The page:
Everyone knows that exercise is good for us. Just how good for us, however, can be quite staggering. Most people are aware that exercise makes us healthier, decreasing our odds of suffering from physical or mental illness. But exercise also reduces stress and anxiety, boosts our brain power and sharpens our memory, increases our creativity and productivity, and raises our self-confidence and happiness levels.
So why don’t we do more of it? Fully 80% of us fail to meet the NHS exercise guidelines (150 minutes of moderate aerobic activity each week, as well as at least two sessions of strength exercises). 1 in 10 of us can’t even manage to walk continuously for more than five minutes each month.
A common excuse is that exercise is simply too hard to fit into our increasingly busy lives. After all, if we only have a certain amount of leisure time, why wouldn’t we choose to spend it with our friends and family rather than sweating at the gym?
It’s a fair point, but the solution is simple: combine exercise with other leisure activities, and get the best of both worlds.
4 Ways to Fit More Exercise Into Your (Already Busy) Life
1. Exercise + Learning
Have a look at a treadmill or cross-trainer, and you’ll often find a little shelf on the machine perfect for a book, tablet or e-reader. Reading is a great way to make those long, slow cardio sessions fly by because when your brain is concentrating on a story, it forgets the pain in your legs!
Of course, reading text isn’t practical if you’re moving fast or in lots of different directions, but that’s where audio books, podcasts, and TV shows come in. In general, it’s a good idea to pick something that you know you’ll enjoy in order to avoid losing the engagement effect, but if you’re a particularly high achiever there’s no reason you couldn’t use this technique to pick up a new skill like learning a language.
Restricting a pleasurable activity – like reading the next chapter of a great book or watching the next installment of your favorite TV show – to exercising days doesn’t just make working out seem less arduous – it means you’ll soon start looking forward to it!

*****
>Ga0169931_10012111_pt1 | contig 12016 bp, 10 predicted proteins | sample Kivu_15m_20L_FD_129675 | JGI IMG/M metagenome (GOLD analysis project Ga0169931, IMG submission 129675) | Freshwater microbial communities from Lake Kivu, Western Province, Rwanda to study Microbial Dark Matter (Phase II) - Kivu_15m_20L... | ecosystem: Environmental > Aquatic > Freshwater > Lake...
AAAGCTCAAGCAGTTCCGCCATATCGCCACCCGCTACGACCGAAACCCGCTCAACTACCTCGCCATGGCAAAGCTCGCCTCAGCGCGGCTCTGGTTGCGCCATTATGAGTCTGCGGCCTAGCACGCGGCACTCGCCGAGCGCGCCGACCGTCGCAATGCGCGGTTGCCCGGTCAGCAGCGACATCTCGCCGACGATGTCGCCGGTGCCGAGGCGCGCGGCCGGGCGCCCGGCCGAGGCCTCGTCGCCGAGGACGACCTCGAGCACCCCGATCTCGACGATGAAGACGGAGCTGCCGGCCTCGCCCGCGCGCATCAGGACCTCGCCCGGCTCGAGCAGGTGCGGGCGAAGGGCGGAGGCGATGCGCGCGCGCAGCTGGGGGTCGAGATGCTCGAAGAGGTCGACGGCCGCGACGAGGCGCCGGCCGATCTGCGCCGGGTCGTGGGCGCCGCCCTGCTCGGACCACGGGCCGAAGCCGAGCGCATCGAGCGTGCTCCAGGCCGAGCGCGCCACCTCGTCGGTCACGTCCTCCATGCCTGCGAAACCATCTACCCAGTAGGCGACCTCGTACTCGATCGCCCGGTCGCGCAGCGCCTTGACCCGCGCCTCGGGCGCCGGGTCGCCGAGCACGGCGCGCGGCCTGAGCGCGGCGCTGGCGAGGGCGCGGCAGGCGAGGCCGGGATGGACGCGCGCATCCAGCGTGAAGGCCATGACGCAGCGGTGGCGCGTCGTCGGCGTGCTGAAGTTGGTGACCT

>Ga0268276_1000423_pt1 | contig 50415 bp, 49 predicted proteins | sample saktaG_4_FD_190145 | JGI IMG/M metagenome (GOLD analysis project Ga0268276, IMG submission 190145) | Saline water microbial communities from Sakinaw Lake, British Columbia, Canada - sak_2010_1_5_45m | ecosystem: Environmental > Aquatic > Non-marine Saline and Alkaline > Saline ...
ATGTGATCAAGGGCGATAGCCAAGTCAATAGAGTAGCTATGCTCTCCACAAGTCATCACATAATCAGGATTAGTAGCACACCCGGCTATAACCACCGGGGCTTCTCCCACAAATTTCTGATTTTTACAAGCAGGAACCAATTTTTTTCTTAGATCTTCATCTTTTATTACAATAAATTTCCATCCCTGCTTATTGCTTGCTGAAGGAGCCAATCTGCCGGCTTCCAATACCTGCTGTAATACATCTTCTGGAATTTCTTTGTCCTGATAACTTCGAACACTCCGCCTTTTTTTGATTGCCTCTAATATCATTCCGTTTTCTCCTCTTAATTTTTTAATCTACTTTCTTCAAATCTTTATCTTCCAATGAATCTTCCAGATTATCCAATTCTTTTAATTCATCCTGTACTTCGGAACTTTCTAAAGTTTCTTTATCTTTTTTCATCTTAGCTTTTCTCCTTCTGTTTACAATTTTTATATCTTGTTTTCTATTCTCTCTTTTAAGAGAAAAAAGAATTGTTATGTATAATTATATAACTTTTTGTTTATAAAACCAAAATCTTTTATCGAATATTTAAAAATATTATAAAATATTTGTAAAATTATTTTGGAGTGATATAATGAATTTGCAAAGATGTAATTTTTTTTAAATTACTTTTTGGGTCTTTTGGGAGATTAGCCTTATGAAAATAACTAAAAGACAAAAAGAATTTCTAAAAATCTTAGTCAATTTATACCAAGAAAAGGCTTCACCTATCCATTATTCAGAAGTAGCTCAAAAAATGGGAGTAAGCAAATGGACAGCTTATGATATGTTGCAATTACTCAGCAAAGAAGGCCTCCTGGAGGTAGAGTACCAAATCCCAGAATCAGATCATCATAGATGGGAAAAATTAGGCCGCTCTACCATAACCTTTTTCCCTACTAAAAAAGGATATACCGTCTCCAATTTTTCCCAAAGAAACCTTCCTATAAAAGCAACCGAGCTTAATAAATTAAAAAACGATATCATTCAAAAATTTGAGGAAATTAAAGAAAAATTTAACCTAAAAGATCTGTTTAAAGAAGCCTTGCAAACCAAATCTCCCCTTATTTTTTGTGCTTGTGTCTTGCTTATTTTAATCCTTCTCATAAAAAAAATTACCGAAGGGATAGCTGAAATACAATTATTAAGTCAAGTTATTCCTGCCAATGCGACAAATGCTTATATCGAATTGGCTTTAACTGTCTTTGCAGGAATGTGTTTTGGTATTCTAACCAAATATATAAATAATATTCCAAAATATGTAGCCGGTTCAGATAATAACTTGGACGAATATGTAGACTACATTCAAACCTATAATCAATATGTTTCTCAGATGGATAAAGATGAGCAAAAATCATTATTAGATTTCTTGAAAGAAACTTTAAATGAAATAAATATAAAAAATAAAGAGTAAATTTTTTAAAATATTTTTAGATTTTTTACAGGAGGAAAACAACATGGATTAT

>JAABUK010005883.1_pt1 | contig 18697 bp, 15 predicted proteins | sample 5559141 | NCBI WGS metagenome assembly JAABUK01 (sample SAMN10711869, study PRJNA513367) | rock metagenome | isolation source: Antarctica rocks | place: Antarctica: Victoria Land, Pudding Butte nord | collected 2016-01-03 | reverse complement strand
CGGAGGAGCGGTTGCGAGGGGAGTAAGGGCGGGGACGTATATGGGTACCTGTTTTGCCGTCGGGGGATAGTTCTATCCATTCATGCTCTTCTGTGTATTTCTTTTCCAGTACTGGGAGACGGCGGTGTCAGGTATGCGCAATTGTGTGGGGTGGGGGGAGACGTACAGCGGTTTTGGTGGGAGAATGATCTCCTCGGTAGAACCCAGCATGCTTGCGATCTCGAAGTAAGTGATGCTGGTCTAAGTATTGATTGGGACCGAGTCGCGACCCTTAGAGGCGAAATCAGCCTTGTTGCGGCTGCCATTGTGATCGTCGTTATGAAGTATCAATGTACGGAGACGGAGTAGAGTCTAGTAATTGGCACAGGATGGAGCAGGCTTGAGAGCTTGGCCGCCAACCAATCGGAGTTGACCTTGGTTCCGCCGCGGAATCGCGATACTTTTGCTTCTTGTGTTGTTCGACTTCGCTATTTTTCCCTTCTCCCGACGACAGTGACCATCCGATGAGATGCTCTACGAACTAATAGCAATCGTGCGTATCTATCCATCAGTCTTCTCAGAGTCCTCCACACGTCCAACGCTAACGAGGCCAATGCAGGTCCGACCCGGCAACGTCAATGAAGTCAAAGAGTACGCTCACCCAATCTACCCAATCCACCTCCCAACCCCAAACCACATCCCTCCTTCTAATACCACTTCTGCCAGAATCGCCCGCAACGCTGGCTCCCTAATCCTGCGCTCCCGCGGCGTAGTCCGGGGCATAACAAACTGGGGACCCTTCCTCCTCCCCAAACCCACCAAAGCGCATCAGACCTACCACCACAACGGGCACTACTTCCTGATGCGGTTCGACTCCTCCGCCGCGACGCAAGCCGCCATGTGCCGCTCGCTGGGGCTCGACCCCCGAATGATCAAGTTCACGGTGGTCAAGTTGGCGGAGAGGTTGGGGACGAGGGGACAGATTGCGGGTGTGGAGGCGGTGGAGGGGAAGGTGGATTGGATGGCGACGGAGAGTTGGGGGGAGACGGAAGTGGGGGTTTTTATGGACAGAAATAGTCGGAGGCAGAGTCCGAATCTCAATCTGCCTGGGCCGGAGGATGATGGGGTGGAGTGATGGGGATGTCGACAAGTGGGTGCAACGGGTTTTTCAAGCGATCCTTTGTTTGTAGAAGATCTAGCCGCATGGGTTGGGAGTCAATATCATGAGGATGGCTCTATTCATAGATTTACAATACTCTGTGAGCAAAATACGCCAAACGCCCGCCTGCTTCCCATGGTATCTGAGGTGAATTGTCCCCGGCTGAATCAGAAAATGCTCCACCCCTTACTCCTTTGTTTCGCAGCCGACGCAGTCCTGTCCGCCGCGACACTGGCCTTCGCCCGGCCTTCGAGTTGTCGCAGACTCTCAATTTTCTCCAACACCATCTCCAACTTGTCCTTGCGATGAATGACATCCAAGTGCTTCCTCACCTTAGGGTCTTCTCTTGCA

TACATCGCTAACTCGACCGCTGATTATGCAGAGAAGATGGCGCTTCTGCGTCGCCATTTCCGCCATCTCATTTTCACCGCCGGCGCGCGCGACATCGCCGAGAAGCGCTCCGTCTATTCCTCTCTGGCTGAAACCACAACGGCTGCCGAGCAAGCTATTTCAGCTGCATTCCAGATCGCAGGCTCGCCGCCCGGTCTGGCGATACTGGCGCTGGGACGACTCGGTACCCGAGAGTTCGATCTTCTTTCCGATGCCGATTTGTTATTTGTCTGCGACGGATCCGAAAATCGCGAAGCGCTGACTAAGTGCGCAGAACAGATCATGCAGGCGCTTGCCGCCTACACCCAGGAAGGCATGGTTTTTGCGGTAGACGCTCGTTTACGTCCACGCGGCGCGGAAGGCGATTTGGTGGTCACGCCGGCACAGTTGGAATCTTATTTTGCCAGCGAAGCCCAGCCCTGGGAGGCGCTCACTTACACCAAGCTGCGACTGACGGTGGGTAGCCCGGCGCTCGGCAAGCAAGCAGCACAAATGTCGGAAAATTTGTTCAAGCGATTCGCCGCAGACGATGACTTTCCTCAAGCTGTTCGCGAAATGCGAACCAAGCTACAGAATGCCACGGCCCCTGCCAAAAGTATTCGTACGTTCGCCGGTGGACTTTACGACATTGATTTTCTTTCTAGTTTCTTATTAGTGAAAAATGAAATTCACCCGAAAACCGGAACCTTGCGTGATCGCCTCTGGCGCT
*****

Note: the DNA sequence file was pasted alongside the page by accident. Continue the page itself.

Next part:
2. Exercise + Socializing
Spending time with loved ones is important. Luckily, chances are they need to exercise more too, giving you the perfect excuse to rope them into a joint activity. Find a class, sport or activity you all enjoy, and you’ll be making exercise time quality socializing time too. Another great option? Sign up for a fun run. With options from running in Sumo Suits to having paint blasted at you, it’s guaranteed giggles with a built-in support team. You can even raise money for a cause close to your hearts.
Exercising is also a great way to expand your social life. After all, team sports require a team! Join up to your local club or class and you’ll undoubtedly meet loads of great new people. Who knows? Your new BFF could be waiting for you in spin class.
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3. Exercise + Holidaying
Think holidays are just about lying on a beach? Think again. Activity holidays come in so many shapes and sizes that you’re sure to find one that suits you. Perhaps you’ll want to go to a yoga retreat in India, try windsurfing in the Caribbean or hike up to Everest Base Camp. Whatever you choose, you’re sure to challenge yourself, impress your friends and bring home some incredible stories. Even if you’re not ready to commit to a full activity holiday yet, at least try to add a bit of beach volleyball in with your tanning!
Weekends and mini-breaks are also perfect times to get out and get active. From a gentle hike around the Lake District to a cycle through Amsterdam, the possibilities are endless.
4. Exercise + Working
Working and exercising might sound like the single worst thing ever, but they can go together in a way that doesn’t leave you sobbing into your pillow. First up: your commute. For many of us, walking or cycling in is a real possibility. Contrary to popular wisdom, exercising gives us more energy, so getting active on your commute could get you set up for the work day.
Team nights and retreats can also be an excuse for getting moving. While you might struggle to get the team buy-in on the local marathon, activities such as a fun and fast-paced escape room should put a smile on everyone’s face. Similarly, setting up a workplace football team (or any other sport you fancy) is a great way to get colleagues to bond while exercising.
Exercise can also bolster your CV. Those charity fun runs make you seem conscientious, the team captainship like a natural leader. And exercise with the ‘cool factor’ (think surf camp in Bali) can pique employer’s interests and help you stand out from the crowd.
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